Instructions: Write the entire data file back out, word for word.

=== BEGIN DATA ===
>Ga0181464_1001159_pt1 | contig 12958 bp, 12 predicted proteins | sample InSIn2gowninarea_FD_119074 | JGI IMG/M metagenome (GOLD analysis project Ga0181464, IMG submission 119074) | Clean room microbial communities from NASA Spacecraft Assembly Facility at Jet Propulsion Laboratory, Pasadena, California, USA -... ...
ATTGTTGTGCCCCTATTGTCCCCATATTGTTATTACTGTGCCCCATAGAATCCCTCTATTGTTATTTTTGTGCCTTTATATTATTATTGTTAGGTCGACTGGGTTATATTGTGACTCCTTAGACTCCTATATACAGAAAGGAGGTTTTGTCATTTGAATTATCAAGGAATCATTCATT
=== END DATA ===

>Ga0181464_1001159_pt1 | contig 12958 bp, 12 predicted proteins | sample InSIn2gowninarea_FD_119074 | JGI IMG/M metagenome (GOLD analysis project Ga0181464, IMG submission 119074) | Clean room microbial communities from NASA Spacecraft Assembly Facility at Jet Propulsion Laboratory, Pasadena, California, USA -... ...
ATTGTTGTGCCCCTATTGTCCCCATATTGTTATTACTGTGCCCCATAGAATCCCTCTATTGTTATTTTTGTGCCTTTATATTATTATTGTTAGGTCGACTGGGTTATATTGTGACTCCTTAGACTCCTATATACAGAAAGGAGGTTTTGTCATTTGAATTATCAAGGAATCATTCATT